Tuberculosis Laboratory Safety: The Handbook (Global edition) from GLI*

The purpose of The GLI* Tuberculosis Laboratory Safety Handbook is to teach staff working in a TB culture and/or a drug susceptibility testing laboratory how to work safely in order to reduce the risk of infection or injury for you, your co-workers, and the community. (*GLI = Global Laboratory Initiative) Thank you to Ms. Maureen Ellis Director of IFBA for allowing us to spread this info.

 

General principles: Biosafety has three key parts, all of which are needed to handle TB bacilli safely:

  1. Primary Safe working practices to minimize creation of infectious aerosols and prevent spills Equipment that is ‘fit for purpose’, correctly used and maintained
  2. Secondary Infrastructure and layout to support the primary activities
  3. Tertiary Buildings to contain the laboratory and its activities

Working safely: Personal protective equipment (PPE), fit-for-purpose equipment, and management of infectious waste all support good aseptic technique but do not replace it. These items help contain aerosol formation but may not prevent aerosols being formed due to unsafe work practices.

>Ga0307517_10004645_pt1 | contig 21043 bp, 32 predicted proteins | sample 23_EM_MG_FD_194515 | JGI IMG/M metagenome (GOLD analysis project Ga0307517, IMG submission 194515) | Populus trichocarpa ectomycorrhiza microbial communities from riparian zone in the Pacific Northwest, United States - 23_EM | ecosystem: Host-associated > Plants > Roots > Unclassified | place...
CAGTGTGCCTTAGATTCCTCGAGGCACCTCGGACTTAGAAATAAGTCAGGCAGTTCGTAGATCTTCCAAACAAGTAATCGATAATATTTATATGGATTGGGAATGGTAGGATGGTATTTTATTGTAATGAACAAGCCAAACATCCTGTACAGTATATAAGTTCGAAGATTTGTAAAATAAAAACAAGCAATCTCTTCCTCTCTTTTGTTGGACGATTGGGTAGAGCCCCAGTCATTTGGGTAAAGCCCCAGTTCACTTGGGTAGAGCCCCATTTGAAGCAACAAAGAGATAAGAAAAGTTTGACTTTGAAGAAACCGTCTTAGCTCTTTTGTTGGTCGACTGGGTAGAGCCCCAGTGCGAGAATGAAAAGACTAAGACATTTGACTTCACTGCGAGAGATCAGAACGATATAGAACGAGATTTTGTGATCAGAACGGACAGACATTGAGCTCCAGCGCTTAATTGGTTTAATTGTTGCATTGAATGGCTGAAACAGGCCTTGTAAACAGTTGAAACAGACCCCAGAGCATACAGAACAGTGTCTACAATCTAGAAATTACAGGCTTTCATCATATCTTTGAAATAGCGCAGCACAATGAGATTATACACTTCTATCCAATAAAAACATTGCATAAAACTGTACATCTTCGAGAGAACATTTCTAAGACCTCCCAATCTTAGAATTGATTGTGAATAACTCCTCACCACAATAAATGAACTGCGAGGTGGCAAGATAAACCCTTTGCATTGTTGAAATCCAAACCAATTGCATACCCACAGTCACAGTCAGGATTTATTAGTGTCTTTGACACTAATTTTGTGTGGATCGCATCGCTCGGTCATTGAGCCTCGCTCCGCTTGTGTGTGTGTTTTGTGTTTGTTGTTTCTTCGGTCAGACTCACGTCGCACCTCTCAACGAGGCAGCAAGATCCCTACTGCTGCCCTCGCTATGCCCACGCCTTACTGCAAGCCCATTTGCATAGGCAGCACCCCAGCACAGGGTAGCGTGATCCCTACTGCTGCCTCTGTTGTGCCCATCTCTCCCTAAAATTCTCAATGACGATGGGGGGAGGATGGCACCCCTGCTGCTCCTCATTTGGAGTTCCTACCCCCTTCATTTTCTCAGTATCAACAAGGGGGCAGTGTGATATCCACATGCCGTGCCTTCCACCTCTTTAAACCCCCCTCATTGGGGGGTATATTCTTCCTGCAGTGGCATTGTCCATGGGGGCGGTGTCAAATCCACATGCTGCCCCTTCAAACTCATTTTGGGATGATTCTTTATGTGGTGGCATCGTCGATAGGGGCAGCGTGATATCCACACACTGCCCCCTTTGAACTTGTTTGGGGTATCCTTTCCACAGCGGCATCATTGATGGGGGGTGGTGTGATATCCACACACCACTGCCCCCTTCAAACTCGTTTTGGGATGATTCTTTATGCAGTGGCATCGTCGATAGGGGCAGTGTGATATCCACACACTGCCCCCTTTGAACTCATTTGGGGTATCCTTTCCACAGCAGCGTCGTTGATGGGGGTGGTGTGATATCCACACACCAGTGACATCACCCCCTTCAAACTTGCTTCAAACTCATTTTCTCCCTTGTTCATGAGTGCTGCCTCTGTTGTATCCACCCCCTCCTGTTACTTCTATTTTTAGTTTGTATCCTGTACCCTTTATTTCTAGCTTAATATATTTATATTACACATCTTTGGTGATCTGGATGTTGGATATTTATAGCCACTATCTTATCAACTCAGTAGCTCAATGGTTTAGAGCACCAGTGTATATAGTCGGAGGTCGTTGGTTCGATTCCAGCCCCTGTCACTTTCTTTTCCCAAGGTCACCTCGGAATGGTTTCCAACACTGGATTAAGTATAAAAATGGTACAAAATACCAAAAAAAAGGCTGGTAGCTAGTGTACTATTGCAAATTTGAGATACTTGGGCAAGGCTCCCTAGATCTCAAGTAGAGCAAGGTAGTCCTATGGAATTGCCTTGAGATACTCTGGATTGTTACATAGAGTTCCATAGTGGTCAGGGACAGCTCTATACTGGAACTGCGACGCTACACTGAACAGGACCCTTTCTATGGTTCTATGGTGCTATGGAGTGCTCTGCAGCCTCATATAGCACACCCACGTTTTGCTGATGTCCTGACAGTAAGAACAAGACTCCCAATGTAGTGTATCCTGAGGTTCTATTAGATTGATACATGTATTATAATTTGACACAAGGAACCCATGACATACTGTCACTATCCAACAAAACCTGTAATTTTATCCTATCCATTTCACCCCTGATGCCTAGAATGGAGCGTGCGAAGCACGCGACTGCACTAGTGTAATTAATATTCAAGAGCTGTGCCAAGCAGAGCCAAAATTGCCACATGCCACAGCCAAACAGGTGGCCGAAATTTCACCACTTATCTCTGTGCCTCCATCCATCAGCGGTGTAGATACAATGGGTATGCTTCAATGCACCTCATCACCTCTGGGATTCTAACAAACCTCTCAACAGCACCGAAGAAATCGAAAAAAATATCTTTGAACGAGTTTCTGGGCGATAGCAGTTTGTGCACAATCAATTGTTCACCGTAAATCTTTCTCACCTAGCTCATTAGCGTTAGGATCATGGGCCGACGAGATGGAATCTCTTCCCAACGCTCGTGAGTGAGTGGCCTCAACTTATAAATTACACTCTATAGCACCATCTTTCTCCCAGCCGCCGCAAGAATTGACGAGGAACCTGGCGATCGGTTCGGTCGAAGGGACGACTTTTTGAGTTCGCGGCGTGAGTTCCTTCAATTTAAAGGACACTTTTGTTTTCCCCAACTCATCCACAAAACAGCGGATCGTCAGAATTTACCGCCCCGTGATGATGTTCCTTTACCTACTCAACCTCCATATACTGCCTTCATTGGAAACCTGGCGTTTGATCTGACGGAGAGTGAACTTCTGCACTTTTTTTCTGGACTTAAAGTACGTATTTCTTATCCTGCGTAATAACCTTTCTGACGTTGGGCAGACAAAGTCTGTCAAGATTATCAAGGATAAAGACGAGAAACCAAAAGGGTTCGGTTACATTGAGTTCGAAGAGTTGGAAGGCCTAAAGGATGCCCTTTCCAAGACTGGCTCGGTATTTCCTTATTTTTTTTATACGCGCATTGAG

Aerosols and cross-contamination: Good aseptic technique to minimize aerosol formation is your best protection. The major risk of TB infection in the laboratory is associated with inhalation of aerosols generated by laboratory processes. Minimizing their production is arguably the most effective means of staying safe. All aerosols should be considered as potentially infectious. Less than 20% of laboratory acquired infections can be traced back to a recognised accident. The rest have no identifiable cause but aerosol formation is the most likely. Aerosols once settled onto a surface, do not re-aerosolize. However, they may contaminate specimens or cultures, consumables, reagents, equipment, or PPE creating a cross-contamination risk.

Protecting the patient: Laboratory results will have a profound impact upon the patient. Minimizing aerosol formation and cross-contamination will reduce the risk of the patient receiving a false-positive result. Being incorrectly diagnosed as having TB disease, or drug-resistant TB may be catastrophic for the patient and their family. This is a good companion to the WHO Tuberculosis Safety Manual of 2012, download here)

(Click on the picture to download your copy of the GLI manual)

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